“Easier to read.”
“Ebooks are difficult to navigate.”
“Lack of focus and concentration” with digital books.
These are just some of the reasons given by more than 500 college students when asked about their preference in text book format.
“Seven out of ten college students prefer print textbooks over ebooks, according to a survey conducted by Direct Textbook,” notes this press release by the book supplier.
Twenty-seven percent say they prefer digital for textbooks, and a few more said they do enjoy reading ebooks for enjoyment. But by the far the overwhelming majority of these digitally-native students are leaning toward print when it comes time to hit the books. And it shows at the sales register.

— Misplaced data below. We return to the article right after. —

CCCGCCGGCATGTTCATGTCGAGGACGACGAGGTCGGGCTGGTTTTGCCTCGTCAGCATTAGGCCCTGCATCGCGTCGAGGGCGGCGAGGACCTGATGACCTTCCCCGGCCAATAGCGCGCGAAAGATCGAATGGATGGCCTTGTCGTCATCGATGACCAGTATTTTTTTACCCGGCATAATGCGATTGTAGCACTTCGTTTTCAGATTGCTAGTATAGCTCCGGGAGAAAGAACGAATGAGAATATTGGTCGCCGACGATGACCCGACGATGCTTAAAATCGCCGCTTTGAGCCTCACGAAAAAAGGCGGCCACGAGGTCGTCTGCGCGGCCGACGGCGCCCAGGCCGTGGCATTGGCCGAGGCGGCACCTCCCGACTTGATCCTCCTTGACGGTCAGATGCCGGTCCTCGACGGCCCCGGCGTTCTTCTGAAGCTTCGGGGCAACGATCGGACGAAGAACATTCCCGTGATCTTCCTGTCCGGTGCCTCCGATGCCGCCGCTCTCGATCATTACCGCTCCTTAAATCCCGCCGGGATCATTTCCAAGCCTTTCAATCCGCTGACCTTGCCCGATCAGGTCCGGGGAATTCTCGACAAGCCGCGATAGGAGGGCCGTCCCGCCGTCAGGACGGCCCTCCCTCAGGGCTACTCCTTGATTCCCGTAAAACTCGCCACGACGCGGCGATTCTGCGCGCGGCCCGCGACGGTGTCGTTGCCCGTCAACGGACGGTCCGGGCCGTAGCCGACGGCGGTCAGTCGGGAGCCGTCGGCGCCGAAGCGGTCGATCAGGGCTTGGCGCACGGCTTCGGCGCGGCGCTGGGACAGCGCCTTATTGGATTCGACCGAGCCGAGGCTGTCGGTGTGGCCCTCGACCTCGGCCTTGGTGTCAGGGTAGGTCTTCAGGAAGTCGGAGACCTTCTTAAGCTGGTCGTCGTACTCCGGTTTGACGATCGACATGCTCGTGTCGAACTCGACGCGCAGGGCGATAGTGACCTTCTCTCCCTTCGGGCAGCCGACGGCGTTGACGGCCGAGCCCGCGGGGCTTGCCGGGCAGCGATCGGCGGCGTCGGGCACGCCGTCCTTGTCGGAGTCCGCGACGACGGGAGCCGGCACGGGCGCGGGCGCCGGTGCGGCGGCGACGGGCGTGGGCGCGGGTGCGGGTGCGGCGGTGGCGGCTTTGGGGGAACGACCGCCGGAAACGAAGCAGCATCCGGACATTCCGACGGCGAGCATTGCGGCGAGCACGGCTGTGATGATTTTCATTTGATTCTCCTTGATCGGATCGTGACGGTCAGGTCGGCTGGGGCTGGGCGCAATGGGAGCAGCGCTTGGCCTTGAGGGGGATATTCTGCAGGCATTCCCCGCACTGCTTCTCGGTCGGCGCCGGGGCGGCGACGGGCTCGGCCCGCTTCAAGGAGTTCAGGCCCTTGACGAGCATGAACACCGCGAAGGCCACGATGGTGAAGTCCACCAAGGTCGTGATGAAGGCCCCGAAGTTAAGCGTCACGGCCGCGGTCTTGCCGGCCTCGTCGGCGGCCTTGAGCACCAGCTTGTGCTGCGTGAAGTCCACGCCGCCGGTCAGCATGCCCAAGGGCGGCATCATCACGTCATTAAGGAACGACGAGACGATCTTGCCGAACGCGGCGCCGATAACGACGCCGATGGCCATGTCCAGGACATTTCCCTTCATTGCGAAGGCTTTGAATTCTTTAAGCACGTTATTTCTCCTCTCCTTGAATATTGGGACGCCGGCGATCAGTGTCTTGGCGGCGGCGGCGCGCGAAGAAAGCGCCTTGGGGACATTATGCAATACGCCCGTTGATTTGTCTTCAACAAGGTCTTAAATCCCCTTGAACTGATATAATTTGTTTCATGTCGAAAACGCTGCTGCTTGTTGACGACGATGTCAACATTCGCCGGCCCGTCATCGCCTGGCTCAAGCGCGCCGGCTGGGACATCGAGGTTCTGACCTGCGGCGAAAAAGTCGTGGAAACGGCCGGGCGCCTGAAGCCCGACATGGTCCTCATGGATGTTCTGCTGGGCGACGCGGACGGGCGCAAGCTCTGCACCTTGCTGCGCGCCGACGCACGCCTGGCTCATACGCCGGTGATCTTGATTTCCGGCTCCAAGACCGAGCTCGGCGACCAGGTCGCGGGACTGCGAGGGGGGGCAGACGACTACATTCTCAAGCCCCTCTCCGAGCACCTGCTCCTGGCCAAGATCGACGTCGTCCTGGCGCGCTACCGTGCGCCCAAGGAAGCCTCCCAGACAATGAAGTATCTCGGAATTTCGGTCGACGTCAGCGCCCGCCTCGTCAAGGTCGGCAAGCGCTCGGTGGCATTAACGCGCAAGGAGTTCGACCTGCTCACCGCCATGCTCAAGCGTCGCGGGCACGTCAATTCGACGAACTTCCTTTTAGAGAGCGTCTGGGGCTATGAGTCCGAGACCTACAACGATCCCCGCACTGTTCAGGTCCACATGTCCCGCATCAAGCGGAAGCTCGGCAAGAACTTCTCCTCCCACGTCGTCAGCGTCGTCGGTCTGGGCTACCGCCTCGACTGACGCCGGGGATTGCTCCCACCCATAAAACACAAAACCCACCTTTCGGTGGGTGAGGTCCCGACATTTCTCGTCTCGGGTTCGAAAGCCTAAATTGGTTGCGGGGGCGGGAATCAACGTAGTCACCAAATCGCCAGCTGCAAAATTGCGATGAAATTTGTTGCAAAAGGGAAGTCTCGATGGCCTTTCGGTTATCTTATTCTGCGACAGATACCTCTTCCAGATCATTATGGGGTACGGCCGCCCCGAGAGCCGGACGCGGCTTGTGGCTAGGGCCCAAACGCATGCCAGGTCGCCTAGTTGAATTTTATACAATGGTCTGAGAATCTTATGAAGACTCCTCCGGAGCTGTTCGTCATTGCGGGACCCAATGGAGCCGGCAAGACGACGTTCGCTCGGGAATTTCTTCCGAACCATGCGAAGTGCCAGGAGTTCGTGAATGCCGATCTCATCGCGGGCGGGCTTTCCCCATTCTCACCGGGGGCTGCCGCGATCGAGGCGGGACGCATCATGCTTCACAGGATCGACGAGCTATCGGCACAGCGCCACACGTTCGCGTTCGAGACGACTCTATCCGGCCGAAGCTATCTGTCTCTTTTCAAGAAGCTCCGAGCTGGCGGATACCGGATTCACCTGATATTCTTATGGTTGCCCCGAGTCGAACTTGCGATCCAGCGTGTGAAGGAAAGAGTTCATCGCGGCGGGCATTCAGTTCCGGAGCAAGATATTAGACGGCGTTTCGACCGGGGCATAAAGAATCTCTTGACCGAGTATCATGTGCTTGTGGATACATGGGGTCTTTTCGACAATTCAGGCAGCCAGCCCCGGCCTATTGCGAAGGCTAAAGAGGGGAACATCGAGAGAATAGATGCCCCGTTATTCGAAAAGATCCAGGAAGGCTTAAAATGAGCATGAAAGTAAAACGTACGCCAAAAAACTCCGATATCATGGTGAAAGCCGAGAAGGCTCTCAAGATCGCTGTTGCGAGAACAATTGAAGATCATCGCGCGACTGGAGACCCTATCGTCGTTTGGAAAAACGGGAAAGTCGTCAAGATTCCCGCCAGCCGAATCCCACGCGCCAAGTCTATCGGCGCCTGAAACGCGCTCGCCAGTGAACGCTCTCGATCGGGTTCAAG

“Textbook purchasing trends align with the survey results. According to the Student Monitor, 87 percent of textbooks purchased by students in 2014 were print editions (36 percent new, 36 percent used, 15 percent rented),” the release continues. “Ebooks comprised only nine percent of the market. The remaining four percent was made up by file sharing.”
The Direct Textbook study echoes the findings in other research, including one that we reported on early last year that finds ebooks “distracting” for studying.
Scientists and educators are only beginning to understand the implications of all this research. We now know that digital books results in lower reading recall and memory than print, and comprehension drops when reading on a screen. It’s good to remember as our kids head back to school that hitting the books – literally – is still a critical component of the learning process.
Keep those backpacks handy.